Narayana Pai, J.
1. The petitioner who is a registered dealer under the Mysore Sales Tax Act was found to have omitted to issue bills or cash memorandum as required by sub-section (1) of section 27 of the Act when the Inspector of the department visited his shop at a Shandy at Chikkamagalur on 25th August, 1965. After issuing a notice to him and hearing him, the Commercial Tax Officer, Chikkamagalur, levied on him a composition fee of Rs. 500. The petitioner impugns the levy as illegal and invalid.
2. It appears from the records that the levy was more or less a matter of discussion and consent between the petitioner and the Commercial Tax Officer. It is also clear that the action taken by the officer is relatable to section 31 of the Act.
3. If that much can be clearly gathered from the record, we fail to see what grievance the petitioner can make in respect of the levy.
4. He has, however, raised a technical point to the effect that this was a case in which no punishment was possible under sub-section (2) of section 27 and that, therefore, the composition under section 31 was equally impossible.
5. Now sections 27 and 31 read as follows :
'27. Certain dealers to issue bill or cash memorandum. - (1) Every dealer whose turnover exceeds Rs. 20,000 in any year shall, in respect of all goods sold by him, issue a bill or a cash memorandum to the purchaser, signed and dated by him or his servant, manager, or agent showing such particulars as may be prescribe and shall keep the counterfoil or duplicate of such bill or cash memorandum duly signed and dated and preserve it for a period of not less than five years from such date.
(2) Any person who contravenes the provisions of sub-section (1) shall, on conviction, be punishable with a fine equal to double the amount of the bill or the cash memorandum in respect of which such contravention has occurred or fifty rupees whichever is less.'
'31. Composition of offences. - The prescribe authority may accept from any person who has committed or is reasonably suspected of having committed an offence punishable under this Act, by way of composition of such offence - (a) where the offence consists of the failure to pay or the evasion of, any tax or other amount recoverable under this Act in addition to the tax or amount so recoverable, a sum of money not exceeding one thousand rupees of double the amount of the tax or amount recoverable, whichever is greater, and (b) in other cases, a sum of money not exceeding one thousand rupees.'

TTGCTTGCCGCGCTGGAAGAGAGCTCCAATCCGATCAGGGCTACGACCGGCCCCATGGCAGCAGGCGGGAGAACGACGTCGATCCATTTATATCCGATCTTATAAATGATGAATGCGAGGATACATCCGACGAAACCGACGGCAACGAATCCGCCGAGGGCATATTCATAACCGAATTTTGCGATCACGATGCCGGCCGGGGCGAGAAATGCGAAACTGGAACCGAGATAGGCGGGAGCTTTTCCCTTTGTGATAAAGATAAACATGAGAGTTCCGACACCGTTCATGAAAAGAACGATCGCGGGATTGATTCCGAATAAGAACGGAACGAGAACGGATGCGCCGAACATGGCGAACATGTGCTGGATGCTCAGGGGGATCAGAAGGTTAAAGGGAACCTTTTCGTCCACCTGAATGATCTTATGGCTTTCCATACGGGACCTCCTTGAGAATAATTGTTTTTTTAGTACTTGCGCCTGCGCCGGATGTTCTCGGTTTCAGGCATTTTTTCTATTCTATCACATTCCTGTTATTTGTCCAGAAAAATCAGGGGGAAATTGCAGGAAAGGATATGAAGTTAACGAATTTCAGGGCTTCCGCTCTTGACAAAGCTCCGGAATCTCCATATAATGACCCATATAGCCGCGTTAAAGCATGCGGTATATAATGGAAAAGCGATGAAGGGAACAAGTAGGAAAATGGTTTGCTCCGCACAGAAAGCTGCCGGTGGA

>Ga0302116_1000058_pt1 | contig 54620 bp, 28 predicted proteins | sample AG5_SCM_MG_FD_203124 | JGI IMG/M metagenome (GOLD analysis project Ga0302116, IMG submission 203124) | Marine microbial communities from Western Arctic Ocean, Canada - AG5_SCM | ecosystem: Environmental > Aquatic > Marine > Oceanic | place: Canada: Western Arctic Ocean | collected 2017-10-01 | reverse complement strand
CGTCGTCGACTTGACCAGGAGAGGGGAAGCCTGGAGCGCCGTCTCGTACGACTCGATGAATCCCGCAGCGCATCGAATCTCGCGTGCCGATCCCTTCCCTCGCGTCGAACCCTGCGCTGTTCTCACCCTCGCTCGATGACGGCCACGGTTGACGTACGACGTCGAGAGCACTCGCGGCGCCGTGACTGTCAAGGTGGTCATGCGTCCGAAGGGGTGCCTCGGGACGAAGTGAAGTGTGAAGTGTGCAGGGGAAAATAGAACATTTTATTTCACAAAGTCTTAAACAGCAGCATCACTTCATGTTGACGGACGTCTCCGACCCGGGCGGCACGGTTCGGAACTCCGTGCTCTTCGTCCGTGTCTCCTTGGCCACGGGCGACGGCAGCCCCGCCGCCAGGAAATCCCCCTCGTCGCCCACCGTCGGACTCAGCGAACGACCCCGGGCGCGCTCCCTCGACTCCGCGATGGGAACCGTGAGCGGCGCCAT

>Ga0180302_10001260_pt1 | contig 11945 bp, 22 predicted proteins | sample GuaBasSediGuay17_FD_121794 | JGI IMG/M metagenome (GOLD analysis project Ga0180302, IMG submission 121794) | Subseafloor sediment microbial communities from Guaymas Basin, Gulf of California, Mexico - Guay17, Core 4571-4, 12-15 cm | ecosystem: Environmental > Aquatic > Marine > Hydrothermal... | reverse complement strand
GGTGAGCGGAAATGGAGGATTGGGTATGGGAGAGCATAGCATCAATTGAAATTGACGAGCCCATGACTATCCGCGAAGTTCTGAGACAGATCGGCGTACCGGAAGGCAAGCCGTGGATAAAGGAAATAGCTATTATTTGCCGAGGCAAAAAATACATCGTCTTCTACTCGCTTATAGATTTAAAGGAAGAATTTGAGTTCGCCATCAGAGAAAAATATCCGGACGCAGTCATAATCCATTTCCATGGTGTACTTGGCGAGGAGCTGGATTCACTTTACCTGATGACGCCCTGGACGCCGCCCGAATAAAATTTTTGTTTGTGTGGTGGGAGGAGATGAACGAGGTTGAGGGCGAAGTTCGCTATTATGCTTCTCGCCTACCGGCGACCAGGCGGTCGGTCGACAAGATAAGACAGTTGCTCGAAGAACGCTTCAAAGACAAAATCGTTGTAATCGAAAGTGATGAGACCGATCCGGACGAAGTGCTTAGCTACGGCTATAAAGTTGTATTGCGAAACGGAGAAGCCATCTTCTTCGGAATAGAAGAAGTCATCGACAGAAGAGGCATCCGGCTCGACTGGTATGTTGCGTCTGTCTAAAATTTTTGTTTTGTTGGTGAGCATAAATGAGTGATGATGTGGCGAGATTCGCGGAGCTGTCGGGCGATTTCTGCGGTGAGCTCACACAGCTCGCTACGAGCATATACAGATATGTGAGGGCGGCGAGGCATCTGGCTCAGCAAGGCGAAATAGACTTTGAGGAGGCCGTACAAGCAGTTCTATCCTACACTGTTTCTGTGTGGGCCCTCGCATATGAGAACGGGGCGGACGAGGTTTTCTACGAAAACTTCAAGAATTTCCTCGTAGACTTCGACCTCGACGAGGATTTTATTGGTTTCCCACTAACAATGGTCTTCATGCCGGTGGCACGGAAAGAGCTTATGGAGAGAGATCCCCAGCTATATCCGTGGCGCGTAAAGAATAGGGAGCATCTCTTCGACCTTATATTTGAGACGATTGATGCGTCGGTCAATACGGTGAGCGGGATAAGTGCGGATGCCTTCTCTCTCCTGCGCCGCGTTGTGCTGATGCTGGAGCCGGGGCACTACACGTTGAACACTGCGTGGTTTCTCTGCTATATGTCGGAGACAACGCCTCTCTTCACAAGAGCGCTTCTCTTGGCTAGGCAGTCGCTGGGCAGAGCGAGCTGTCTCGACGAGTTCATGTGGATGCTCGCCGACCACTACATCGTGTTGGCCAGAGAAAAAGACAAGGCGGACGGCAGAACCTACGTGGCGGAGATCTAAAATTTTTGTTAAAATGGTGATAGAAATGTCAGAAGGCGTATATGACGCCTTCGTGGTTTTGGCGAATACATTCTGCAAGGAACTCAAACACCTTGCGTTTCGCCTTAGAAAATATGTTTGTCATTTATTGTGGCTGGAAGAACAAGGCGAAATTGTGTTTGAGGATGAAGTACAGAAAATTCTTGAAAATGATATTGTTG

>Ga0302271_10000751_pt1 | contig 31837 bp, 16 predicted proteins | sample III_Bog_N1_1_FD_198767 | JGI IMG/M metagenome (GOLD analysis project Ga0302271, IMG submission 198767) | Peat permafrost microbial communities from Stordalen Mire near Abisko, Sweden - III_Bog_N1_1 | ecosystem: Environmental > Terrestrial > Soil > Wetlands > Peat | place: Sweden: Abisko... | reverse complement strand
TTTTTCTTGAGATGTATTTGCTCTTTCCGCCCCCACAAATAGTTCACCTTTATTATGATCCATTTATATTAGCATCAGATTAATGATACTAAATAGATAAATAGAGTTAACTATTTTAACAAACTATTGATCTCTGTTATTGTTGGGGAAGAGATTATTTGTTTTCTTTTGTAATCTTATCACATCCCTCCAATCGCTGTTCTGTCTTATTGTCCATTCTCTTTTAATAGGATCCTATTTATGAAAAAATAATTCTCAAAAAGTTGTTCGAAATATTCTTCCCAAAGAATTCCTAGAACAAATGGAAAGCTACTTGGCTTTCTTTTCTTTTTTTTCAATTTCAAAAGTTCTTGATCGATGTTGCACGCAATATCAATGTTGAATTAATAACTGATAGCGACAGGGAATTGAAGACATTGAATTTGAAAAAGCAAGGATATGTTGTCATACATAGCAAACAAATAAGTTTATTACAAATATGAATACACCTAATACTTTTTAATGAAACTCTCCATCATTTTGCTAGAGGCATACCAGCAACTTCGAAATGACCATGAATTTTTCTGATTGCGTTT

The argument is composition under section 31 is possible only in respect of an offence punishable under the Act, that is to say, an offence in respect of which a punishment by way of imprisonment or fine is capable of being imposed. Looking at sub-section (2) it would appear, according to the argument, that the proper fine to be imposed in a given case has necessarily to be calculated on the basis of the amount of the bill or cash memorandum in respect of which a contravention of the provisions of sub-section (1) had taken place and that, therefore, if no bill at all has been issued, there is no way of computing the fine to be imposed.
6. It appears to us that it is unnecessary to import such difficulty into the interpretation of the section. It is undoubted that the contravention of sub-section (1) may also consist in a failure to issue a bill where a bill should be issued. Hence the amount of the bill which is the basis for calculation of the fine under sub-section (2) could reasonably be regarded as the amount which should or could have been properly entered in the bill if issued. In fact, the principal or the major offence sought to be punished is the total omission to issue a bill. Hence it is necessary to interpret the section in such a way as to give effect to its principal objective and not adopt an interpretation leading to its being totally ineffective or inoperative and therefore unable to achieve the purpose, unless it is absolutely impossible to do so. There is no such impossibility in this case. It is possible, as we have pointed out, to give a reasonable meaning to the language of the section capable of giving full effect to its purpose.
7. Another point though not already sit out in the affidavit in support of the petition was that section 27 is likely to result in unconstitutional discrimination violative of Article 14 of the Constitution. The only basis for this argument is that whereas the maximum turnover exempt from taxation is fixed at Rs. 7,500, the obligation to issue bills is not placed by statute on persons whose turnover is less than Rs. 20,000 but limited to those whose turnover exceeds Rs. 20,000. By itself this circumstance cannot be said to result in discrimination which is necessarily unconstitutional. The only way it is said to do so is by postulating that the only objective of section 27 is prevention of evasion of tax and by suggesting that evasion is possible not merely by persons whose turnover exceeds Rs. 20,000 but also by those with lesser turnover. But it is not necessary to regard this section as subserving the only purpose of preventing evasion. It may well be regarded as an incidental provision in aid of the main purpose of the Act, viz., computation of tax liability. If so, the Legislature cannot be said to have contravened Article 14 by taking into account that the necessity for issuing bills is greater and more desirable in the case of persons with a larger turnover than in the case of persons with a smaller turnover.
8. The writ petition therefore fails and is dismissed with costs. Advocate's fee Rs. 100.
9. Petition dismissed.